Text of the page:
The technician drawing my blood this morning has a simple solution for America’s healthcare problems – a government run, single-payer system. Everyone should have the same health care, she says – even the politicians. The down-and-out panhandler should get the same care as the millionaire cruising by in his Mercedes.
Why, I wonder, would anyone argue with this point of view?
Yet even when Democrats controlled Congress, President Obama could not get the support he needed for such a simple plan. He was obliged to settle for the unwieldy, legally vulnerable Affordable Care Act, derisively christened Obamacare by its critics.
One consequence is a case before the Supreme Court that could disrupt the law’s implementation and leave millions of Americans stripped of their health insurance.
What do you think America’s leaders should do if the court strikes down the law’s provision subsidizing residents of states that have no health insurance exchanges of their own? I think Congress should replace Obamacare with a straightforward single-payer system. If you get sick or hurt, you get care, and you don’t have to pay a dime. Period.
But you and I know that’s not going to happen. Not with this Congress. Why?
The cynical explanation is that drug companies and private health insurers have “bought” the politicians. And these interests certainly spend a ton of money lobbying Congress.Yet, surely, politicians must answer to the voters as well as the lobbyists. There must be resistance to health care reform at the grass roots level, or Congress could not get away with its grotesque obstructionism.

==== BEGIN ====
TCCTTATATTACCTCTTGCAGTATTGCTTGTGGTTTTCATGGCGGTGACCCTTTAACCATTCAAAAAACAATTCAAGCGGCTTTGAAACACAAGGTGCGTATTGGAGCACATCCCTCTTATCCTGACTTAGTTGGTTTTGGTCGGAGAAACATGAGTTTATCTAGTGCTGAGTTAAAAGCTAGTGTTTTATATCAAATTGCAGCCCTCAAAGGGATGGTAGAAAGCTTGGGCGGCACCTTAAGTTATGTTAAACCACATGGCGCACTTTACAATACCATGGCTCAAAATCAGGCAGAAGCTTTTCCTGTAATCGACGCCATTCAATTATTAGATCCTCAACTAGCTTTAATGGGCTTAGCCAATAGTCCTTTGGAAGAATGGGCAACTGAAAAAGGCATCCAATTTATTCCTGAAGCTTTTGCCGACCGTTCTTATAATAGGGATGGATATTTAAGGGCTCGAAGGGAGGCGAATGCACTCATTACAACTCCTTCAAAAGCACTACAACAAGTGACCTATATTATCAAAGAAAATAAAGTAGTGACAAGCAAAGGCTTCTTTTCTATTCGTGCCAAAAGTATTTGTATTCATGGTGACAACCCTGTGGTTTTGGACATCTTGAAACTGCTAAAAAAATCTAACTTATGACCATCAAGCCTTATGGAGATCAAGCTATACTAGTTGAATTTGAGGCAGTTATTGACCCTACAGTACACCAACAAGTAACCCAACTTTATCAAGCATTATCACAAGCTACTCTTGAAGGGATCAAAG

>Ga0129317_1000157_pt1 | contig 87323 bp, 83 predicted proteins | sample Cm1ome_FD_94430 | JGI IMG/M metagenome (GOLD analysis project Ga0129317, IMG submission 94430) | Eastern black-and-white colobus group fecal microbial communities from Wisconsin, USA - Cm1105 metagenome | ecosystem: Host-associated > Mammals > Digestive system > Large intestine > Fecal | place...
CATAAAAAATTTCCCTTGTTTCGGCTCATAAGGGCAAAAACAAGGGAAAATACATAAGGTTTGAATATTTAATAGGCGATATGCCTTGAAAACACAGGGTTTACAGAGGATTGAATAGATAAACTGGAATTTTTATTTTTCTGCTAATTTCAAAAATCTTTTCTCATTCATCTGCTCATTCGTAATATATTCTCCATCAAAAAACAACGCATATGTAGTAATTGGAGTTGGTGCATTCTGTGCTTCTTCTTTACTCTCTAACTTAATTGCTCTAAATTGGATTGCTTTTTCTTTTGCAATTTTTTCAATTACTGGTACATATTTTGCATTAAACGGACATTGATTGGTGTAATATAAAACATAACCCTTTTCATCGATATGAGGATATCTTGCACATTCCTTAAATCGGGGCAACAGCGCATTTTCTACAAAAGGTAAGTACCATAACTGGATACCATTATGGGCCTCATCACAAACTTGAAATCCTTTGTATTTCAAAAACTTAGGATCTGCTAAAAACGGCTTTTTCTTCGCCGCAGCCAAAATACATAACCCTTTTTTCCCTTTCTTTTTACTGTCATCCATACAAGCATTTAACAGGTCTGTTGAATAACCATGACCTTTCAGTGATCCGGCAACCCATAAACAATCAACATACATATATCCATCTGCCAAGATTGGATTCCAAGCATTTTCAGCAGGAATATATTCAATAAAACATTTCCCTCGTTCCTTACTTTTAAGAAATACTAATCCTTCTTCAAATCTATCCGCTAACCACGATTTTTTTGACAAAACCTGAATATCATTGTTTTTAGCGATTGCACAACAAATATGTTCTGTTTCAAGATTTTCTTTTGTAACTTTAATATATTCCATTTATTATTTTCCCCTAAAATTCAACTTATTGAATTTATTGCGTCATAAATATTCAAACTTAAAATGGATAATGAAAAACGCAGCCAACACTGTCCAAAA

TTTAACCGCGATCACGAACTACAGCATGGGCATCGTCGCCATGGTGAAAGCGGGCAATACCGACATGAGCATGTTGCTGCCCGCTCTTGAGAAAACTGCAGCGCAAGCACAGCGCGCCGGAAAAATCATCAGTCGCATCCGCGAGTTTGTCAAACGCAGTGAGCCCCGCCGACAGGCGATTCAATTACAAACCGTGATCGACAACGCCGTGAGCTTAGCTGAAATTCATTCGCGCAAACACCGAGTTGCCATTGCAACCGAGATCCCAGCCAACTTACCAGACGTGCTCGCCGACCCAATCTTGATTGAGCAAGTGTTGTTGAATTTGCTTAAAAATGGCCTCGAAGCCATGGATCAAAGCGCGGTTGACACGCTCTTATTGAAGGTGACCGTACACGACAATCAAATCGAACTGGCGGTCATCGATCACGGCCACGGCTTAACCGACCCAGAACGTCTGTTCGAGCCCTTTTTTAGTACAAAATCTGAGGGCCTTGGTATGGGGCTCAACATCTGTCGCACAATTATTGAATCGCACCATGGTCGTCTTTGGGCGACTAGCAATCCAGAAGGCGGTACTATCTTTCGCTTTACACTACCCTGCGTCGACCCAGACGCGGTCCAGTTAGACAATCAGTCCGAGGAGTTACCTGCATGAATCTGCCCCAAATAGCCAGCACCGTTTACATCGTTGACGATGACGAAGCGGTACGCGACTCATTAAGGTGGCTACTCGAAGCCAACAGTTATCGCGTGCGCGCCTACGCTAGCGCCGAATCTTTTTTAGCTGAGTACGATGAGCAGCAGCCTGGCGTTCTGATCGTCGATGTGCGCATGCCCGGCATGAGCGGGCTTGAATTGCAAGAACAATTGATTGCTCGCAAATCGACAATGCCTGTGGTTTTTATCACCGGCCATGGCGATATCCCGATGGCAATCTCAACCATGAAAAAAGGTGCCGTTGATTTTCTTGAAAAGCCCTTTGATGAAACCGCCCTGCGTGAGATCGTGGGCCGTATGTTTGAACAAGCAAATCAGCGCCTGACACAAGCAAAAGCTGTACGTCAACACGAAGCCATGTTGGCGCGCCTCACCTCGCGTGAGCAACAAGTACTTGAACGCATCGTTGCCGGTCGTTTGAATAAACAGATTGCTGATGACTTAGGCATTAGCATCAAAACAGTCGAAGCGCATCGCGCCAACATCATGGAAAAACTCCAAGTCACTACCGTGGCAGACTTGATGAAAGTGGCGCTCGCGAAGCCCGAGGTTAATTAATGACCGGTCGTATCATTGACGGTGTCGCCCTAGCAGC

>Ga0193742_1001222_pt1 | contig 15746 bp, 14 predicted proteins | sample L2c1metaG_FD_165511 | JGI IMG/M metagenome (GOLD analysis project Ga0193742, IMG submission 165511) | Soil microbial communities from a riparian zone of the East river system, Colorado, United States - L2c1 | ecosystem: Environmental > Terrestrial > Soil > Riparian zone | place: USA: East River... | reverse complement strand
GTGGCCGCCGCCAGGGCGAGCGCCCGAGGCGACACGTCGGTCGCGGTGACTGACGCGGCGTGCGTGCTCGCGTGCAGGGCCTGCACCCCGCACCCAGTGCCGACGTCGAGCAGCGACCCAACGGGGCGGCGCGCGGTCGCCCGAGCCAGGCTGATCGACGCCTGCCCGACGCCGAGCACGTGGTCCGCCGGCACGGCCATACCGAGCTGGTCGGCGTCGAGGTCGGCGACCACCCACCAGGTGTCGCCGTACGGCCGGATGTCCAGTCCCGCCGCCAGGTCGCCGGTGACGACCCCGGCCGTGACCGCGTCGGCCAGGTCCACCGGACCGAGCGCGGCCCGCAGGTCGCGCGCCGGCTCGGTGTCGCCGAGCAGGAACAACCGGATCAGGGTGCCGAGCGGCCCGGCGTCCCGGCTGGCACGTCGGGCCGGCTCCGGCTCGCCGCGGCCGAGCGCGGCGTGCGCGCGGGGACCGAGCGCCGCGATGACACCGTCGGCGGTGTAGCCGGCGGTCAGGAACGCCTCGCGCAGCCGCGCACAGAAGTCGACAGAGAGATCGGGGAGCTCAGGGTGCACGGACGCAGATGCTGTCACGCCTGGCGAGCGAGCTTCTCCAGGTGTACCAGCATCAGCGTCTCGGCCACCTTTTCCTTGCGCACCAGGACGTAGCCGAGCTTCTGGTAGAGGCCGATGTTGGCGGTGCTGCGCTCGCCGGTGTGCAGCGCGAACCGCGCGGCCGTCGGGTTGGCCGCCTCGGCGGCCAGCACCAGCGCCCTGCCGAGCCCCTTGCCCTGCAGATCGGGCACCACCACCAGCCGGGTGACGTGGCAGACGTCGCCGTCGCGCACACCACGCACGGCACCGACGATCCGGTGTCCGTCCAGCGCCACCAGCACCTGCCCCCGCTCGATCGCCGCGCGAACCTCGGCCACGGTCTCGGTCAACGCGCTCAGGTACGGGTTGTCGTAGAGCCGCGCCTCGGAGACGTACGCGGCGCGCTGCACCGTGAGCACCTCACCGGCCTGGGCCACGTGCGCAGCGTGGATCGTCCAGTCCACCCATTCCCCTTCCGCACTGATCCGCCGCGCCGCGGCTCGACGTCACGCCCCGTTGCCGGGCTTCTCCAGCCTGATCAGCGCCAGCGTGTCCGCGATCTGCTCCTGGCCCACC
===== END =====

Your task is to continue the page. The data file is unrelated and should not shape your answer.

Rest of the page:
Yes, I know, many Americans have a built-in fear and loathing of “socialism” even though I don’t think they know what “socialism” means. Universal health care is not, in my view, socialism. It is simply good government.
Socialism involves government ownership of a country’s resources, especially in such sensitive areas as utilities. There are sensible arguments for and against that economic approach. Health care is a different matter entirely. It’s a matter of life and death, not economics.
Who in their right mind would prefer an unhealthy society to a healthy one?
It’s a question that might face voters next November.
If the Republican assault on the Affordable Care Act succeeds, the Demnocrats shouldn’t just try to resuscitate the Affordable Care Act. They should offer a single-payer plan like the one in Canada and several other countries.
Are Americans ready for such a bold decision? My blood testing technician sure is.